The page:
|The Decline of White Women’s Electoral Power?|
“White women skewing conservative is a decades-long trend, but their power may be waning,” writes Tina Cassidy in The Boston Globe. Cassidy gives a brief history of women’s suffrage and outlines which parties women have traditionally supported, and argues that white women’s large role in the growth of the conservative movement has been largely underreported. “Two recent studies — one looking at suburban Los Angeles in the 1950s and ’60s, and another focused on Long Island and upstate New York in the 1970s — describe the trend in detail. Both studies make the case that church committees and Parent Teacher Organizations served as early networks comprised of white mothers who held ‘traditional values’ and who had time to organize,” she writes. White women’s political power is now diminishing, she contends, because of a broader decline in religiosity and other demographic shifts. Citing PRRI research on the topic, Cassidy writes: “The number of evangelicals is decreasing; Southern Baptists lost one million members over the last 10 years. To place that statistic in a broader context, a large study by the Public Religion Research Institute shows that the number of white evangelical Protestants fell from about 23 percent of the US population in 2006 to 17 percent in 2016.”
|Politico Magazine: The One Trait That Predicts Trump Fever|
“Chevy Chase’s rejection of Trump in the primary election could be chalked up as liberal Beltway Republicans rejecting Trump. But if we look deeper, we see parallels to Trump’s performance in some very conservative places in Middle America, and the conditions that might have led to both of those places’ rejections of him,” writes Timothy P. Carney in Politico Magazine. Carney argues that locales like Chevy Chase, a Maryland suburb of Washington, D.C., have community institutions that produce strong social cohesion and were therefore better positioned to reject Trumpism. Addressing President Trump’s strong support among white working-class Americans, Carney argues that this label is better seen as a reflection of a social class, rather than a statement of race or income. He quotes another writer, Emma Green, who explained recent PRRI research on the subject: “‘White working-class Americans of all ages,’ writes Emma Green in the Atlantic, citing research by the Public Religion Research Institute and The Atlantic, ‘were much less likely than their college-educated peers to participate in sports teams, book clubs, or neighborhood associations—55 percent vs. 32 percent said they seldom or never participated in those kinds of activities.’”
|North Carolina’s 9th District Race Deemed “Unlawful” by Officials|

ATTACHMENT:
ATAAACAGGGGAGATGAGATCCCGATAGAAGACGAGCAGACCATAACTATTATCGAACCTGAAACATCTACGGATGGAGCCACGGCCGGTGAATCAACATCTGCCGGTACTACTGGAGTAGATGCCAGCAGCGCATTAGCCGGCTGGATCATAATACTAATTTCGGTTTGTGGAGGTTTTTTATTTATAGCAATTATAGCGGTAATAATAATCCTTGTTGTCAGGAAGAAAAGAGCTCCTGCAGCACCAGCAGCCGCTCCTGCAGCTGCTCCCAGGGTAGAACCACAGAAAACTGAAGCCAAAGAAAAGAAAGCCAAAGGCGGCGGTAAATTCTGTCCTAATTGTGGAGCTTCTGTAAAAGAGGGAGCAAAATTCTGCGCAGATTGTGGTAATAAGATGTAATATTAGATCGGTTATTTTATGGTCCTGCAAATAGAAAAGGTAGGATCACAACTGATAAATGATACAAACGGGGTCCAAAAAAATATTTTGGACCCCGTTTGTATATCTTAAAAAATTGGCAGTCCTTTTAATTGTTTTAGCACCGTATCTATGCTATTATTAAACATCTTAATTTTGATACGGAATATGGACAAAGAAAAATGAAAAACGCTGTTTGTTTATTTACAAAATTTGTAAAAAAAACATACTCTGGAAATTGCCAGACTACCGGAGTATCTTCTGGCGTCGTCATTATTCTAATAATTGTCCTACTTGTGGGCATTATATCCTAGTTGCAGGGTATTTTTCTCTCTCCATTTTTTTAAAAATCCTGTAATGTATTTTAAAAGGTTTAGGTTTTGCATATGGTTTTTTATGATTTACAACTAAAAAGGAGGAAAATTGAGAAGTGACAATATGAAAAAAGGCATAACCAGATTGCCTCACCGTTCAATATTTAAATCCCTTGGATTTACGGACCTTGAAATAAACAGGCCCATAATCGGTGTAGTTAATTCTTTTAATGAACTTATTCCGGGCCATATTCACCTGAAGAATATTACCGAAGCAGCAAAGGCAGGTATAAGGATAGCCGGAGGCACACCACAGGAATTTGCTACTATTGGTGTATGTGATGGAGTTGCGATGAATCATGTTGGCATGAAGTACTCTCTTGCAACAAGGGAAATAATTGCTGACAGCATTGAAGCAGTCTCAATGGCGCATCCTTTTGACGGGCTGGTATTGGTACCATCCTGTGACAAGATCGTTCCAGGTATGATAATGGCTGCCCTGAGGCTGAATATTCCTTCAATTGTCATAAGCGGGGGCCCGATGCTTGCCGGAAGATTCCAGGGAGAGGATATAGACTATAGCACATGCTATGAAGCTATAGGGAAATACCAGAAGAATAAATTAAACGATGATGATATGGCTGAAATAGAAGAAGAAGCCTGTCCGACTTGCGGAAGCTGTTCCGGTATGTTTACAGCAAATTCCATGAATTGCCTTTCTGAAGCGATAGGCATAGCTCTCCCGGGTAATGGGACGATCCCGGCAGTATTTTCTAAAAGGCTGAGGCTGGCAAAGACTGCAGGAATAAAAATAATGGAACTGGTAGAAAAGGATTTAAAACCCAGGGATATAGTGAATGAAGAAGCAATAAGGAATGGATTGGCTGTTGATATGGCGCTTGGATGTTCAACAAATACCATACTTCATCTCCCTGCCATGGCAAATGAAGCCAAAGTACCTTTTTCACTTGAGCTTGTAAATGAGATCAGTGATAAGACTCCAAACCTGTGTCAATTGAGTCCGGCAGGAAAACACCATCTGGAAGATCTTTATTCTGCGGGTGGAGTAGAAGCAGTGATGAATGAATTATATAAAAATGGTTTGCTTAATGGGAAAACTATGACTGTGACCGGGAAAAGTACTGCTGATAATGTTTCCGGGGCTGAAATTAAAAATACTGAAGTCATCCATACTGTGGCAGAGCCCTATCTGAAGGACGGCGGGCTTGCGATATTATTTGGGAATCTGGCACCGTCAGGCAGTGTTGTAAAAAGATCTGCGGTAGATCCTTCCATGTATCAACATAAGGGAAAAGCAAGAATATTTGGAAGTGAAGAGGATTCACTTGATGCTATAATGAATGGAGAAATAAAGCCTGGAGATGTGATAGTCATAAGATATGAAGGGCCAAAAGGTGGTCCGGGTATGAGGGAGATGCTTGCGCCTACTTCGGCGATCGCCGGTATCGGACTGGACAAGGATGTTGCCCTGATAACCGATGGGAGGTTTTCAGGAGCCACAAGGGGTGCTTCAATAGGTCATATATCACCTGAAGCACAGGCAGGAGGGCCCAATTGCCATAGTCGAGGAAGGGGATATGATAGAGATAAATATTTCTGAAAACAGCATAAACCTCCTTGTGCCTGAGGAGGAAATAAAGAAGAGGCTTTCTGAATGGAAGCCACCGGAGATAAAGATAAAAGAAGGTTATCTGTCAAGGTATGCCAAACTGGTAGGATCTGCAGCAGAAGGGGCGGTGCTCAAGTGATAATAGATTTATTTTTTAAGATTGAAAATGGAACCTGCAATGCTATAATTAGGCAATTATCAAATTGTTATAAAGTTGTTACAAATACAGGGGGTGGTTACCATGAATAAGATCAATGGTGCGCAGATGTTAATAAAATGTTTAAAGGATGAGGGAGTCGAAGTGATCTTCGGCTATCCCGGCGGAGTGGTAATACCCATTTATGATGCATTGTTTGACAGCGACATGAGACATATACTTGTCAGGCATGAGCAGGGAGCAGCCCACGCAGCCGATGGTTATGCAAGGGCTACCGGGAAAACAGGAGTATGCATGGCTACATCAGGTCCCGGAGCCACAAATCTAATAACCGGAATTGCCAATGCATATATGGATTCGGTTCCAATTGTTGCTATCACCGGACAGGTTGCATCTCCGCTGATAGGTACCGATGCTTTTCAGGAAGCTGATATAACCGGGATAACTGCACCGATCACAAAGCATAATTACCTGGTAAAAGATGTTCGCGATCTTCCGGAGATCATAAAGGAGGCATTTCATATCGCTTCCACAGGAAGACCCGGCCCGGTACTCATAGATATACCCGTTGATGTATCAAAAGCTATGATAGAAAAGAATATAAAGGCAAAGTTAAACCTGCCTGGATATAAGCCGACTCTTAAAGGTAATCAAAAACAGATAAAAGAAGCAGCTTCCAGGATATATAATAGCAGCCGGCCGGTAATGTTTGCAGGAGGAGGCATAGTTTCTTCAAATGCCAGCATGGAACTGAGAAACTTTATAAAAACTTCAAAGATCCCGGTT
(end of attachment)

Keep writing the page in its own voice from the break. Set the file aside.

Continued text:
Several months after the midterm elections, North Carolina officials are presenting evidence that the outcome in the state’s 9th Congressional District race may have been tainted by fraud. “The evidence will show that a coordinated, unlawful, and substantially resourced absentee ballot scheme operated during the 2018 general election,” says North Carolina State Board of Elections Executive Director Kim Strach. NPR’s Miles Parks reports: “In the unofficial tally for the 9th District race, Republican Mark Harris leads Democrat Dan McCready by 905 votes. But the election has been tainted by allegations that an operative hired by Harris collected and potentially manipulated some vote-by-mail ballots.” Per 2018 PRRI polling, 38 percent of Americans say eligible voters being denied the right to vote is a major problem with the country’s election system. However, Democrats are much more likely than Republicans to identify this as a major issue (56 percent vs. 19 percent).
|NYC Set to Ban Hair Discrimination|
“Under new guidelines to be released this week by the New York City Commission on Human Rights, the targeting of people based on their hair or hairstyle, at work, school or in public spaces, will now be considered racial discrimination,” writesStacey Stowe in The New York Times. While the policy applies to everyone, it appears to be designed to protect black New Yorkers, since the change specifically mentions residents’ rights to have “natural hair, treated or untreated hairstyles such as locs, cornrows, twists, braids, Bantu knots, fades, Afros, and/or the right to keep hair in an uncut or untrimmed state.” The change in law gives new recourse to victims of hair discrimination who have been punished, fired, or demoted, by giving the commission the ability to levy up to 250,000 in fees on defendants, with no cap on damages.